On 1 April, South Africans can look forward to paying more for their online purchases, with VAT of 14% being applied to sales of digital goods and services bought online, which includes subscription services to games and things like Playstation Plus and Xbox Live Gold as well as things like distance learning, streaming services and online payment portals like Paypal. But we’re not the only ones who have to deal with this new surprise – Britain now has plans to do exactly the same thing, threatening the revenues of companies local and international who sell their goods online in the country. A VAT of 20% will be imposed on all sales of digital goods from January 2015 by the British government.
In the UK, companies such as Apple, Amazon and Netflix are able to sell their digital goods and services to consumers at a very low rate thanks to a 3% VAT rate which was previously piled on. This meant that Apple’s music sales could be put at 99p for single tracks, making it easier for consumers to dive into buying music through iTunes because it was always less than a Pound in the store. For some reason, humans still perceive the difference between 1.00 and 0.99 as being pretty big and psychological pricing is still relied on in many stores and markets to attract people to spend more than they planned.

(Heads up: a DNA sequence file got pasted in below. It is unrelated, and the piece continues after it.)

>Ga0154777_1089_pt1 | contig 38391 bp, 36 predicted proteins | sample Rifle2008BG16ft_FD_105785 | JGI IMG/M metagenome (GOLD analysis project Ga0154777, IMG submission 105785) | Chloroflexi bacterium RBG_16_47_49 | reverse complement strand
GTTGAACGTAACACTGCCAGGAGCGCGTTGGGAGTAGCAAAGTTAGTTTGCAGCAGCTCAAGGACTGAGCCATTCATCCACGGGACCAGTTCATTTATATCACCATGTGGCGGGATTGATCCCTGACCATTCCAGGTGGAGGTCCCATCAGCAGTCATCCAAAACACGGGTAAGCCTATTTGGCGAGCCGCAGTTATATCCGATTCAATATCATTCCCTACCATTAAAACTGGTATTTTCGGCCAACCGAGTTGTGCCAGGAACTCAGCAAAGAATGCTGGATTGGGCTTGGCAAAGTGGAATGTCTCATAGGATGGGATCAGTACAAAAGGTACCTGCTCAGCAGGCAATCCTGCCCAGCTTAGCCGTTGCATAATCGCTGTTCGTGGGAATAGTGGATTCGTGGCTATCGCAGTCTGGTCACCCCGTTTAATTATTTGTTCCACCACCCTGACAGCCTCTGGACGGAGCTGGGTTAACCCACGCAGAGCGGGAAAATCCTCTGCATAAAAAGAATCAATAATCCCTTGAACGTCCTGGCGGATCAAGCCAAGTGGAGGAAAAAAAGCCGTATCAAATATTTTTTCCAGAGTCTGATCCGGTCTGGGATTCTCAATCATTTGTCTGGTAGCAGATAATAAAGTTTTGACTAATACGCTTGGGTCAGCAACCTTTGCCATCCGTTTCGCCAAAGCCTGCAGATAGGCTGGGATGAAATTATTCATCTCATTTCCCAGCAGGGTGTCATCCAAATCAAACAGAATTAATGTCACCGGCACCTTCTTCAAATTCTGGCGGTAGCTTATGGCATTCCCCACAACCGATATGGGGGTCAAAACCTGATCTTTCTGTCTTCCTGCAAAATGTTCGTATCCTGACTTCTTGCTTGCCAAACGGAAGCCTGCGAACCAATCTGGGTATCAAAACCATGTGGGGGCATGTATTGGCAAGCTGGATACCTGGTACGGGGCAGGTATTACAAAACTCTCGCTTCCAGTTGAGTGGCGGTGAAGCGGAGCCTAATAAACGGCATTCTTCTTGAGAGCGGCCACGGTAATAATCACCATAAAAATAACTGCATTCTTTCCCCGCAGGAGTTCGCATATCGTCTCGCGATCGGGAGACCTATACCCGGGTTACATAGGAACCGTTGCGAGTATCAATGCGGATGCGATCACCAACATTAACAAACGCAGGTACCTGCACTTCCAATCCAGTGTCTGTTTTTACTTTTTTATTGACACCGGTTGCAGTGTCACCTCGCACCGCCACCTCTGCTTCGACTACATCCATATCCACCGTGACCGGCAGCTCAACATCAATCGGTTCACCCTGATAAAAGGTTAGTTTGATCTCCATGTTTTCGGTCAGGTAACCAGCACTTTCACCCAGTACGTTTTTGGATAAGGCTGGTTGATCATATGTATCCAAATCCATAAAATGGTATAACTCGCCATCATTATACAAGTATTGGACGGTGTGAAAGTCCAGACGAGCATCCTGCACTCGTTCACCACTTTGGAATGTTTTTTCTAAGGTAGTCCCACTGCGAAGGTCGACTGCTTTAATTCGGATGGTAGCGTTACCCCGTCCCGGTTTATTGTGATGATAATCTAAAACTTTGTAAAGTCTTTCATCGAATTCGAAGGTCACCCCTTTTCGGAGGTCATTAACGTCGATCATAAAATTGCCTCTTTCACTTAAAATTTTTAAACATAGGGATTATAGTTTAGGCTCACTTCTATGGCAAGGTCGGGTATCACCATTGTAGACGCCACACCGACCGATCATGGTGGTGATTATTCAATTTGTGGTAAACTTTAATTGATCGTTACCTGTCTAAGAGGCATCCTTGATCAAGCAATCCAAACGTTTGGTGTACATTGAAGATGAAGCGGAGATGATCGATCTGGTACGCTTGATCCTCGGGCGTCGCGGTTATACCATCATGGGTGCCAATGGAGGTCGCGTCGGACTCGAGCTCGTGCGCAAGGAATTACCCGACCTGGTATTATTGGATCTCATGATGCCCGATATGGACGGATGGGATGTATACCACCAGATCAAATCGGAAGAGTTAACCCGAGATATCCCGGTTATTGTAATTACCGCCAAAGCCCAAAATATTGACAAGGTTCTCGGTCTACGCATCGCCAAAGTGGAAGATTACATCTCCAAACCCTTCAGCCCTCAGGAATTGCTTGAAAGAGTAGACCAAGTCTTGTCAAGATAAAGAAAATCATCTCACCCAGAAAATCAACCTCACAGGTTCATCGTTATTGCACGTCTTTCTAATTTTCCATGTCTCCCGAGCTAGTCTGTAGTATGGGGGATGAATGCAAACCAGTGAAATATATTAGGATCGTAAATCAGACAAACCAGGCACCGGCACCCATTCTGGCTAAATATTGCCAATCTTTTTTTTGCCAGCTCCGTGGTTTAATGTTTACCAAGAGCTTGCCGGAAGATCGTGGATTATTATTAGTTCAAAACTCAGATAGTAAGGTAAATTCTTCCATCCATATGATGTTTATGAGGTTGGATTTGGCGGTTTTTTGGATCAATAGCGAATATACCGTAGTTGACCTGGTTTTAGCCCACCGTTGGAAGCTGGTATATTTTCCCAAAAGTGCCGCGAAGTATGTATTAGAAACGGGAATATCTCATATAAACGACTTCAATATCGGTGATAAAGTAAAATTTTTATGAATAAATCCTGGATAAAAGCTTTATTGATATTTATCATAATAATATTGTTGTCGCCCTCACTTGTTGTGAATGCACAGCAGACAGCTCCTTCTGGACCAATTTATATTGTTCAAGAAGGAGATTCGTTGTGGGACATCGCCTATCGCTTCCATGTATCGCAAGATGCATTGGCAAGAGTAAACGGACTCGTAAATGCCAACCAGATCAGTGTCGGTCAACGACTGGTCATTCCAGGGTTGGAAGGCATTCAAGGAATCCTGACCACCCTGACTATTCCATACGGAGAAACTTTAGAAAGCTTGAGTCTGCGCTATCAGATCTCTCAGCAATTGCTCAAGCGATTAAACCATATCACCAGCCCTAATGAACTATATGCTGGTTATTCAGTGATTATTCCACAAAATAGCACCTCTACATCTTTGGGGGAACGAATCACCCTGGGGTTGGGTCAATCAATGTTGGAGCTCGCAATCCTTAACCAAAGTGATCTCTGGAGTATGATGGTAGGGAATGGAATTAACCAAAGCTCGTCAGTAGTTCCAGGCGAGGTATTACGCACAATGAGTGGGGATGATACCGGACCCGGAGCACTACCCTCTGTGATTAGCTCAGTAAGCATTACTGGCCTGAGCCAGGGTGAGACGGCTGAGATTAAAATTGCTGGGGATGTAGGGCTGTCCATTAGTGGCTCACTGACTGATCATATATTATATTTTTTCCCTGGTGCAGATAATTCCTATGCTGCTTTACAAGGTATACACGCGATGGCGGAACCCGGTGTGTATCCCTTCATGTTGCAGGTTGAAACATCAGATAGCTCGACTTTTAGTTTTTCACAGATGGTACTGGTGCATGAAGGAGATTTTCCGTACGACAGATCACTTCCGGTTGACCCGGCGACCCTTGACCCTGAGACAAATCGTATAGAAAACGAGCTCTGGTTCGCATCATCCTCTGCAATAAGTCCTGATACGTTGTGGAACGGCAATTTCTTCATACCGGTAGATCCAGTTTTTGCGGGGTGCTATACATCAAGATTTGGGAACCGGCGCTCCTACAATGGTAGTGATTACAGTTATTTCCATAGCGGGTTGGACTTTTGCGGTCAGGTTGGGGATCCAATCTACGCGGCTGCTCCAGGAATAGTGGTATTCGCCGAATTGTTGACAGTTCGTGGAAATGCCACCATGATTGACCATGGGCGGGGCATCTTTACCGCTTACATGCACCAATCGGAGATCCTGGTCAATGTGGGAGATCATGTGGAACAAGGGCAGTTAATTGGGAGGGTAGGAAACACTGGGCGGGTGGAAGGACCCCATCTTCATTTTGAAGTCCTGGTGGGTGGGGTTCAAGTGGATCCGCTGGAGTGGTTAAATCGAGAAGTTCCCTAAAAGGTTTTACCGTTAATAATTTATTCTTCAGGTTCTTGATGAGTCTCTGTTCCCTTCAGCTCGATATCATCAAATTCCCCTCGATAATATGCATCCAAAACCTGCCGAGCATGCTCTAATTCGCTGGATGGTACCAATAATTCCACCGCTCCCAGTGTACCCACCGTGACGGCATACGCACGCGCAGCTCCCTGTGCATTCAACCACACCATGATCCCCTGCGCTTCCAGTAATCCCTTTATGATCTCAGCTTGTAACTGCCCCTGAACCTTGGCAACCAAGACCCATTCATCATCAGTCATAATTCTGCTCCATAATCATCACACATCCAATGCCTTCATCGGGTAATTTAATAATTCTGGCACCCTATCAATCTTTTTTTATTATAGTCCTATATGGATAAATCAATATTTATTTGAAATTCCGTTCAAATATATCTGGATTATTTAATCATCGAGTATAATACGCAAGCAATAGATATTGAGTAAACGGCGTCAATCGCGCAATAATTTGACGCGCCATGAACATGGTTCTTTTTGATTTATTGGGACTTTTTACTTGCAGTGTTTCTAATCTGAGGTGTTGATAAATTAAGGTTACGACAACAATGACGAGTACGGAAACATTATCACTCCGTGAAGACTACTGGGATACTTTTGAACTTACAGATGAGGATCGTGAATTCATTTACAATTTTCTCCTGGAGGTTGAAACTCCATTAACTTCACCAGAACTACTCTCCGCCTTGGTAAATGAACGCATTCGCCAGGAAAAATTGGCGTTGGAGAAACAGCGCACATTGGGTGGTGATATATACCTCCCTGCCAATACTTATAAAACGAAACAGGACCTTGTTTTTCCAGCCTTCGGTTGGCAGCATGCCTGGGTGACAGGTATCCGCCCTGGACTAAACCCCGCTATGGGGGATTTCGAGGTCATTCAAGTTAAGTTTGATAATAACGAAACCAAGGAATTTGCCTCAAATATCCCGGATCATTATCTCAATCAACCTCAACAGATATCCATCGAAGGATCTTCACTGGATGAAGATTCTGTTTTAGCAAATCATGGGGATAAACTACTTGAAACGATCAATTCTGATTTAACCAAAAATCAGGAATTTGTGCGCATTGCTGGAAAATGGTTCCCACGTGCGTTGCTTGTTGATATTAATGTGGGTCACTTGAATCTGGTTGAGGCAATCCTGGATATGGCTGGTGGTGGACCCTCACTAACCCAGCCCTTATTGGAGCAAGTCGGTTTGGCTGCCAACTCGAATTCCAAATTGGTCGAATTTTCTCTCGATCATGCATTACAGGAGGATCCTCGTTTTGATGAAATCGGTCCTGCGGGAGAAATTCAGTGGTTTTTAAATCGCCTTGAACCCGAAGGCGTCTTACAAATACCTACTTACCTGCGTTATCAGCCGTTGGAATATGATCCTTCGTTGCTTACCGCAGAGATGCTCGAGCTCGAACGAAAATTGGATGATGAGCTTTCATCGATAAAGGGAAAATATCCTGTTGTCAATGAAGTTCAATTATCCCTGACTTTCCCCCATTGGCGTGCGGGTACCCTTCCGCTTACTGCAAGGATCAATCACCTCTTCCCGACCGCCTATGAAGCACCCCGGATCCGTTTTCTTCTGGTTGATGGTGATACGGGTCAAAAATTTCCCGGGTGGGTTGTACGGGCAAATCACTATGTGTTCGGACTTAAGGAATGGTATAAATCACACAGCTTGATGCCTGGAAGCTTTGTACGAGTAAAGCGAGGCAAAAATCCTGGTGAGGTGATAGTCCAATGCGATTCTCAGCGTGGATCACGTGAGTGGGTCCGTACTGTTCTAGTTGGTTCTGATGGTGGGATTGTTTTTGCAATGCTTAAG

Come January 2015, though, consumers will be footing the bill for the extra VAT, which turns those 99p purchases up into the £1.20 region. Chancellor of the Exchequer, George Osborne, believes that the added VAT will bring in some £300 million into the country’s coffers. “Public tolerance for those who do not pay their fair share evaporated long ago,” said Osborne in his Budget speech.
The move affects a ton of businesses operating from within and outside the UK through the Internet. Out of 34,000 businesses affected by the policy, approximately 5,000 of those are not VAT vendors in the UK. As is the case for South Africa, it is expected that banks in the UK will assist in adding the VAT charges to purchases made from companies who aren’t VAT-registered with the UK government.
In the meantime, 1 April is just a week away. Are you preparing for the extra charges? Are any gamers dropping their online subscriptions to save money? Let us know in the comments below and in our forums.